The Youtube generation has a lot to answer for. We used to call these “Gameplay Trailers” but now those hip young kids have their “Let’s Plays” and their “unboxing vids” and the ancient golems of PR, marketing and development are racing to catch up. Creative Assembley’s latest Rome II effort has two rad fellows spitting rhymes (disclaimer: may not contain rhymes) and throwing info about new features in the strategy sequel. Then they realise what we’re all here for and get down to proxy-beating on one another via the medium of tiny digital men. Onward, to glory!
Professor Veronica Marbles, chair of the Serious Person’s Classical History Forum, would almost certainly be outraged by the contents of the video below. It’s almost four minutes of naval combat in Total War: Rome II, you see, and it’s so preposterously crunchy and wonderfully dramatic that it can’t possibly reflect the reality of wooden ships at war. At one point a pack of smaller ships surround a larger vessel, punching holes out of its hull, like particularly angry jackals swarming across an elephant. Boarding operations resemble terrifying alien invasions, furious creatures pouring from deck to deck with no regard for life or limb. One ship simply chooses to disintegrate on impact. Surely, Professor Marbles, this was not the way of it? “THE RIGGING IS IMPERFECTLY PORTRAYED”
RPS Feature Keeping the Rome fires burning
While in Rome, playing Total War: Rome II on the set of HBO’s Rome, I spoke to Michael Simpson, Creative Assembly’s studio director. What was supposed to be a ten minute sprint across a hastily reduced list of questions transformed into a longer stroll when we both realised we’d rather talk than take lunch. We begin by lamenting my ability to die in a tutorial, move on to the clash between history and Hollywood, and then discuss some fundamental design philosophies. The latter portion of the interview moves away from the specifics of Rome II to explore how Michael, and indeed Creative Assembly, consider the player’s time to be their most valuable resource.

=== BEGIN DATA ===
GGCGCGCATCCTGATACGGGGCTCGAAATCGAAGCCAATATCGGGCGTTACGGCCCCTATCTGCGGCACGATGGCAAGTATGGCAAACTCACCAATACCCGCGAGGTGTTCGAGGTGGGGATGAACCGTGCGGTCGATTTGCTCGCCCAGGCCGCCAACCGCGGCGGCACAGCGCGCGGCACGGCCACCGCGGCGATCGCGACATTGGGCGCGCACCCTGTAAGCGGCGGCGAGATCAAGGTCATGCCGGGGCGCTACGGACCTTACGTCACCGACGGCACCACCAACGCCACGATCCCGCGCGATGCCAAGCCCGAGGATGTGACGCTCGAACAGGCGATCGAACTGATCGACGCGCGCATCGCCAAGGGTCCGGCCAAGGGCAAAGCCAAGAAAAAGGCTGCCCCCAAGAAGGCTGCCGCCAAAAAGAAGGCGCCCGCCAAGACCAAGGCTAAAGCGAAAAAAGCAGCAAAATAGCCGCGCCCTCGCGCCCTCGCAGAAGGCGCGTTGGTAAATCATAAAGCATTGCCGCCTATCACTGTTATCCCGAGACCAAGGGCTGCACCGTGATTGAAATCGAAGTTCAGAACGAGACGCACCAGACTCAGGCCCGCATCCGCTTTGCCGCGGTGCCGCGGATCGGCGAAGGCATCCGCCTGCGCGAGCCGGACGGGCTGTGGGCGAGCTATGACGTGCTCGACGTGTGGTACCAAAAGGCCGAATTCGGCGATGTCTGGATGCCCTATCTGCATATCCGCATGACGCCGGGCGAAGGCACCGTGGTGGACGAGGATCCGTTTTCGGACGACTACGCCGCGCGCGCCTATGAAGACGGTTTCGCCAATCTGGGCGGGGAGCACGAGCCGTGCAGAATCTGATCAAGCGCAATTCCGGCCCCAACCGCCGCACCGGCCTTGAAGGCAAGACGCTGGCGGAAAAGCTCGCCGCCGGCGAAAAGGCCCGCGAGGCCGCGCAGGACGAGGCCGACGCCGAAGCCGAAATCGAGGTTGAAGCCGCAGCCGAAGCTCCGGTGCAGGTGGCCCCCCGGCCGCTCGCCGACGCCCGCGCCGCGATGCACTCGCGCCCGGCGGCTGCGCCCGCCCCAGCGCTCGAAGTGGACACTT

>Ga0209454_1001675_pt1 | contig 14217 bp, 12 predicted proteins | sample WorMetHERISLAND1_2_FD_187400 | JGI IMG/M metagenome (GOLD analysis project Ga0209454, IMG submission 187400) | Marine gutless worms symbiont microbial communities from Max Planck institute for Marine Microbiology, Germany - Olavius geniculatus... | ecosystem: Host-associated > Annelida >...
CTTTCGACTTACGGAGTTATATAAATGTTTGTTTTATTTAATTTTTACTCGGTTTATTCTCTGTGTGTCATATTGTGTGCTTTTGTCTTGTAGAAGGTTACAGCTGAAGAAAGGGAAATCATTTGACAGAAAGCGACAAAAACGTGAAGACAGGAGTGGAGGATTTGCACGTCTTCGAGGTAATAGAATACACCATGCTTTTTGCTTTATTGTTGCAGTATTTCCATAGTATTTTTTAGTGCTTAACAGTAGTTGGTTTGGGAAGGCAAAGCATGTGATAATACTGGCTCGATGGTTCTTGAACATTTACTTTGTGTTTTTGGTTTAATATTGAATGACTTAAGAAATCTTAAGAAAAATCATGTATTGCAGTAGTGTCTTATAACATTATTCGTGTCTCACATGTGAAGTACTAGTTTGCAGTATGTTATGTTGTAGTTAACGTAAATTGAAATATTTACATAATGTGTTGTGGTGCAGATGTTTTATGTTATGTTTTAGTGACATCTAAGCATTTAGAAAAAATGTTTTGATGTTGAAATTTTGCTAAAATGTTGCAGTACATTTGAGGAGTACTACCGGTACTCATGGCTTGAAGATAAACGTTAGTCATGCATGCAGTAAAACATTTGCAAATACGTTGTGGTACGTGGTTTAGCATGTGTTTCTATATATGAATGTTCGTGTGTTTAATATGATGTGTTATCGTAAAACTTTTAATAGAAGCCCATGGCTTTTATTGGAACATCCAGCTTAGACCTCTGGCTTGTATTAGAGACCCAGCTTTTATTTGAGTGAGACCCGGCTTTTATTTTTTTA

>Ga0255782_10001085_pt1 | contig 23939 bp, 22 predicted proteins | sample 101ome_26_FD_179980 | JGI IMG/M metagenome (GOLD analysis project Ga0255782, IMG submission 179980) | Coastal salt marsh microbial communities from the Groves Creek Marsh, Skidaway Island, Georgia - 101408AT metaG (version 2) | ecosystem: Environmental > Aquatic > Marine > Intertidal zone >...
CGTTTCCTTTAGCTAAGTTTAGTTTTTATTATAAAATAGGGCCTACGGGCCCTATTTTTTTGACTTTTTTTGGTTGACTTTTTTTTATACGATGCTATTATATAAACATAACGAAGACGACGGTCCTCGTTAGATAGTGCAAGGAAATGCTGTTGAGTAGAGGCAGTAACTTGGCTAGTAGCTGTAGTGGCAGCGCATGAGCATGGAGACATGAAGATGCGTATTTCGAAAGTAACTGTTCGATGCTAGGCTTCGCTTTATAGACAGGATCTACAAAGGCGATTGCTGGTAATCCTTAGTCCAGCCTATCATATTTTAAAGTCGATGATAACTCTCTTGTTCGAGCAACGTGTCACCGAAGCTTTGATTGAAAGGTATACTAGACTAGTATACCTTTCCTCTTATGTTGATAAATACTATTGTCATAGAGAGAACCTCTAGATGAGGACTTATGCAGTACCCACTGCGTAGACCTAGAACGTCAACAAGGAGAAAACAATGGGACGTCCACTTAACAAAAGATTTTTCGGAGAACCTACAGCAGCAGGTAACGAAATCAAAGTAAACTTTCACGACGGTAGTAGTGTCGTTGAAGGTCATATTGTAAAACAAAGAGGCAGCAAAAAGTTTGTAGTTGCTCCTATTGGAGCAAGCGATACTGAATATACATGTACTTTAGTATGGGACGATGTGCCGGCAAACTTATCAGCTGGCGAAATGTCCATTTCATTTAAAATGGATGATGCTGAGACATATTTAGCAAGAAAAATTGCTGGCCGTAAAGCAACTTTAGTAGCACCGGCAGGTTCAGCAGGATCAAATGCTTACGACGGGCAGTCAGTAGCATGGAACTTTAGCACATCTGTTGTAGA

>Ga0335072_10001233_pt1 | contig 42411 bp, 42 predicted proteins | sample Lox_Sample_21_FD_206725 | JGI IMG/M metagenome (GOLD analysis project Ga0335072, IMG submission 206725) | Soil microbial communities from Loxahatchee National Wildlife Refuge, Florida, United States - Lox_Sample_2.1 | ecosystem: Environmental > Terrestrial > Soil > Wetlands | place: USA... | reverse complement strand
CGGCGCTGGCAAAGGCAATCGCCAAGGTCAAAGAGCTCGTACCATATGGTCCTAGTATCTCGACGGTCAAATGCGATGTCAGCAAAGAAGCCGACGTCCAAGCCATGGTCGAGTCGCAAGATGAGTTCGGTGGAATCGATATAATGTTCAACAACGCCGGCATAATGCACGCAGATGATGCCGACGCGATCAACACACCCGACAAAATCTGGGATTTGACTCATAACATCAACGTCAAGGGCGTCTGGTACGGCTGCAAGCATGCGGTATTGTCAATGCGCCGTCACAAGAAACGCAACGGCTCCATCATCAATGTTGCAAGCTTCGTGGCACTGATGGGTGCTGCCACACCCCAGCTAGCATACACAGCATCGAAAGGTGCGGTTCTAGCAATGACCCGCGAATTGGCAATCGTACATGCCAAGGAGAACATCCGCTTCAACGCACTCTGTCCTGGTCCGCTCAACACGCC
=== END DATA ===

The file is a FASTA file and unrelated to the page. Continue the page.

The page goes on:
It’s all been a little historical on RPS of late, what with bringing you not only Adam’s ginormahuge and historically important hands-on feature for Creative Assembly’s Rome II, but also the latest trailer from the depths of… wherever makes Rome II trailers.
Lo, it introduces the legendary Hannibal Barca by way of debate in a Roman council on his next move in the on-going war. Take a look beneath, like an archaeologist of fun times.